So, thinking past the drive, we stayed in 3 hotels over 5 days. How efficient are hotels? Well, modern hotels vary in efficiency, and manage it in different ways. The first place we stayed in was a motel, with the typical loud as hell air conditioning unit with minimal manual controls (hi, lo, off) under a single-pane picture window, old plumbing and paper-thin walls… very inefficient. The second place was the Lowes Atlanta, a modern high-rise with mirrored high-efficiency glass picture windows, a central air system with electronic controls, better plumbing, thicker walls, and the latest practice of allowing guests to selectively hold back towels and sheets for daily washing, saving on cleaning energy. The third place was a mid-rise hotel with mirrored glass over a single-pane glass, under-window AC unit with hi-lo-off manual controls, old plumbing and paper-thin walls… about the same as the first place, which wasn’t so efficient.
You don’t often have much of a choice when staying in hotels or motels, and rarely can you get reliable information about their green aspects in advance of your stay. If you want to be green, prepare to spend some dough, because most places that have upgraded to green specs will charge you for it. Of course, hotels and motels are using their energy to heat/cool/supply a much larger space, which implies a greater efficiency overall; if it’s built well, you will be using less energy. If you can, see if you can find homes or condos to rent for a stay of a week or more; they will likely be more efficient than the basic and cut-rate hotels and motels, especially if the owners actually live in the units themselves from time to time.
In terms of travel, driving at night (or between evening and morning rush hours) means less traffic, therefore smoother travel. Your stopping choices are more limited, so do yourself a favor and bring your own food and snacks, like fruit, healthy sandwiches, fruit juices and water, in a cooler… avoid the gas station Kwik-E-Marts and fast food joints as much as you can, and you’ll arrive at your destination with more cash in your pocket and less junk in your belly. And stopping along the way for a snooze is preferable to driving when half-asleep… get the rest you need, even if you’re just sleeping in your car (preferably while it isn’t moving).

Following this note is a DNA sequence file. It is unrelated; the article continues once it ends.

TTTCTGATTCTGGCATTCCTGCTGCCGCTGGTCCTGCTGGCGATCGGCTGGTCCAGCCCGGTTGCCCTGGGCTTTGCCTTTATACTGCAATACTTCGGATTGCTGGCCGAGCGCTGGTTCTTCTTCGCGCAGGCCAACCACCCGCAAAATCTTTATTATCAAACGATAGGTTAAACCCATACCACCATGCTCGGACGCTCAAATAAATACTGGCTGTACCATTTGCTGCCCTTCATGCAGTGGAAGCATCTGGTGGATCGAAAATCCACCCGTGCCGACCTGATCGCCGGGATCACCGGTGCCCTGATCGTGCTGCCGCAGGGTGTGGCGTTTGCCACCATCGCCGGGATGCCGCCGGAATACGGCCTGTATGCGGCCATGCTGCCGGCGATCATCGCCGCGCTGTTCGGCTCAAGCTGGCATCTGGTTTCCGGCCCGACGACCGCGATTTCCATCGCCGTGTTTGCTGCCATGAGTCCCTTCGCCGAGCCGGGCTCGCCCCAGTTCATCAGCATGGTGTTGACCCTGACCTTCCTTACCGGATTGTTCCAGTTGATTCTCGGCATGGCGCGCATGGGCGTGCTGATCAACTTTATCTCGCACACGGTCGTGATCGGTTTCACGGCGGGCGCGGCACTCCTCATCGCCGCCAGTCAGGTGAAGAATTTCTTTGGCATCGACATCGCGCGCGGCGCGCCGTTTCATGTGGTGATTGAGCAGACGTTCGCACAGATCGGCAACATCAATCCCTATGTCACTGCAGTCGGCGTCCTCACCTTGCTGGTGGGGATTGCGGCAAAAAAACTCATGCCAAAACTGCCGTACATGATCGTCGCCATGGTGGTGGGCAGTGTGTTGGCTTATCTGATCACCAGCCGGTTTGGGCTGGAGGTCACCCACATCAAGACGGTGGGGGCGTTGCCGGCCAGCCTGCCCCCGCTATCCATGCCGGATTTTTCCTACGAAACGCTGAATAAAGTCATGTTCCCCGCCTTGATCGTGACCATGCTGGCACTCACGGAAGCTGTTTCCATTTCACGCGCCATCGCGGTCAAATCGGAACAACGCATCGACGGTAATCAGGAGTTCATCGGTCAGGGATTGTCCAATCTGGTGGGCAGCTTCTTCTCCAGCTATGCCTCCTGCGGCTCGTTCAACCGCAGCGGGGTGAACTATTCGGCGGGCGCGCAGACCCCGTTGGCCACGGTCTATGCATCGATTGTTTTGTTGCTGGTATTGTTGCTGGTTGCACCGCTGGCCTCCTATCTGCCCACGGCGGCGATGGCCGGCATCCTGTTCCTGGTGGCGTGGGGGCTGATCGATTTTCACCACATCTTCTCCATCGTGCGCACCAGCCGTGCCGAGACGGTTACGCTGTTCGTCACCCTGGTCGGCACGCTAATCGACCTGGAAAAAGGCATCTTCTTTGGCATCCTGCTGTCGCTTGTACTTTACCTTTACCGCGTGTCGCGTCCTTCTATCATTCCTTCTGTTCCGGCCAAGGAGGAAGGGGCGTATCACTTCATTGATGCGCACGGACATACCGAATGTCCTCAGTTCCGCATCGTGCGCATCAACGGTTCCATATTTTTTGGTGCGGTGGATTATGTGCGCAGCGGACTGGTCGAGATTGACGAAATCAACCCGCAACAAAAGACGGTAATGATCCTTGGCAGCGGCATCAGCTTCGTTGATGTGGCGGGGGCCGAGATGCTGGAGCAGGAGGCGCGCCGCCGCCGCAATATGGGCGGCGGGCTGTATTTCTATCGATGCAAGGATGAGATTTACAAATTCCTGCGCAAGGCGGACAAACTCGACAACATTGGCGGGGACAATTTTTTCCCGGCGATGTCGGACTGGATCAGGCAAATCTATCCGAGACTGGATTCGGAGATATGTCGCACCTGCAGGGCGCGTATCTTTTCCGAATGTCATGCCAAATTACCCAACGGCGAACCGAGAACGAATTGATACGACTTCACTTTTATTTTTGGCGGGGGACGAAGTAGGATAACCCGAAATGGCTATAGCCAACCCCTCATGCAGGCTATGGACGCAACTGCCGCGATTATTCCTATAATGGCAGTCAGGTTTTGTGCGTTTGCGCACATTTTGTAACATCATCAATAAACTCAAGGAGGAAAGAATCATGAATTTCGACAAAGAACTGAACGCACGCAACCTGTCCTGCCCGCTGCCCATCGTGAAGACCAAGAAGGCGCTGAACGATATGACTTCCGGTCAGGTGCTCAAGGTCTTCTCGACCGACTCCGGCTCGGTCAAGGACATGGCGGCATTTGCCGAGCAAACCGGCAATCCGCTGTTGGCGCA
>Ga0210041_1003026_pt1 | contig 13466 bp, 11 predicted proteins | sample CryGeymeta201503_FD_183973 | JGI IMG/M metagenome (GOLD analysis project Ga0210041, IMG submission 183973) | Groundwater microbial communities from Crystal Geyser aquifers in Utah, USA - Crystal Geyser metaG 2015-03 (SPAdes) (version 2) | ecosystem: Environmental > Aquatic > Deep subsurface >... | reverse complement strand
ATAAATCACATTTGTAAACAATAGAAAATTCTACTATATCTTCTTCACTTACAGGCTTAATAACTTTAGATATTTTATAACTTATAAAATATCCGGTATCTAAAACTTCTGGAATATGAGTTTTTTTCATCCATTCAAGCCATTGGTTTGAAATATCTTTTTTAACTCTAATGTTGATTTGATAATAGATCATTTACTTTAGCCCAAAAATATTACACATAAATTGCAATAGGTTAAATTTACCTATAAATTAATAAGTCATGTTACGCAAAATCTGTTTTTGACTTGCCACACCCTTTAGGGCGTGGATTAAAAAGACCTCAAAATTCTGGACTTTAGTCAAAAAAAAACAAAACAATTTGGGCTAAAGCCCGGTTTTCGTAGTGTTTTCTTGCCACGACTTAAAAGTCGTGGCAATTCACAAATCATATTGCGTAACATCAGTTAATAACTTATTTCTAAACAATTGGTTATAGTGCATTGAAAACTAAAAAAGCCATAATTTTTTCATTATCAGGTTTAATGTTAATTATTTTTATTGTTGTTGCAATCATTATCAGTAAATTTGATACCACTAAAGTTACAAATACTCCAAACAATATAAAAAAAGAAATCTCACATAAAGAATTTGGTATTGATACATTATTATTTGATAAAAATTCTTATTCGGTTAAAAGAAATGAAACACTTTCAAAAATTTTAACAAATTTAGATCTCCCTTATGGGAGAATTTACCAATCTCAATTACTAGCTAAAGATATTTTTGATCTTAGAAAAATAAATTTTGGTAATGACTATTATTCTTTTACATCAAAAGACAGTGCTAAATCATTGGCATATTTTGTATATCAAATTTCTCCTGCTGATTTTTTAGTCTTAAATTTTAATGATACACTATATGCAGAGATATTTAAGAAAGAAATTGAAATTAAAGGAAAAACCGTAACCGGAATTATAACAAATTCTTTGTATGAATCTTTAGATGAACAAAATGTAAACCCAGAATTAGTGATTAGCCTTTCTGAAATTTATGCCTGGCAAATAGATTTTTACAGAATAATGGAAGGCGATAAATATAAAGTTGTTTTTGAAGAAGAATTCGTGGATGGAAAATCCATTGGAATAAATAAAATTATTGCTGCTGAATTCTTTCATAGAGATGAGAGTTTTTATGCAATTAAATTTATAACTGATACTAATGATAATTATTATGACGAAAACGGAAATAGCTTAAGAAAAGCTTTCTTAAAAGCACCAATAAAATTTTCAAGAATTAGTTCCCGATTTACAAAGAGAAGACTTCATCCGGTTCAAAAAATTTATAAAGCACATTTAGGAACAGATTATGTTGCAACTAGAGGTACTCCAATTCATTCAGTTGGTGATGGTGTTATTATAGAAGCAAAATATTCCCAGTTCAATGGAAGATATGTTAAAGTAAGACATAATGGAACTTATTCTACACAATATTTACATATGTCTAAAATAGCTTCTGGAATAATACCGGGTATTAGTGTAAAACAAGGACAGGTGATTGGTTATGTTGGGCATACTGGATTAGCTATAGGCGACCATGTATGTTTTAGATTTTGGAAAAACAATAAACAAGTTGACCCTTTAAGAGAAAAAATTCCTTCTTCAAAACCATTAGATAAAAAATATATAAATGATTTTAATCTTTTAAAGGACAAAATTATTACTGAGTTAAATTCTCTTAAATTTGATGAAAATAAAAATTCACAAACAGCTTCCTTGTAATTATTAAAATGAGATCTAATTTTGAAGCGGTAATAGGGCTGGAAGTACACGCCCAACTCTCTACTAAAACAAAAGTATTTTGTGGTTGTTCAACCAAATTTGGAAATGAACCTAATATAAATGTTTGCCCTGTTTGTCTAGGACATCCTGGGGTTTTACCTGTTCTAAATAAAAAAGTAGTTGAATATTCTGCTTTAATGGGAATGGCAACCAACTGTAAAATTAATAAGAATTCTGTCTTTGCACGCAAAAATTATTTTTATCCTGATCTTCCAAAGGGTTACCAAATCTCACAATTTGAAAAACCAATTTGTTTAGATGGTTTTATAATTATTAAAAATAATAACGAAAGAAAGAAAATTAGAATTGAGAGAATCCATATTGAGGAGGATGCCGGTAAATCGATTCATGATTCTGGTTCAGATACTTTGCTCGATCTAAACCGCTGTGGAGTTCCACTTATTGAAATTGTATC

I had plenty of time to think about all of this, considering I spent a total of 25 hours behind the wheel of my car… more than 1/6 of my 6-day vacation. I also spent a lot in gas and food, and a bit of mental stress over subjecting my 11-year-old car to its longest single road trip ever, in high-nineties heat (ask my car if it believes in Global Warming… you will get a rev in the clear affirmative).
But even though we’d minimally planned the trip, and even though some aspects were better than others, we managed to be reasonably green and efficient doing it, without adding any negative experiences to the trip. As with everything, it’s about balance: Find the green alternatives that work for you, and try to make them cancel out the non-green aspects, until you’re more green than non. Then, once you’re on vacation you can think about the ways in which you are improving the planet to add to your peace of mind.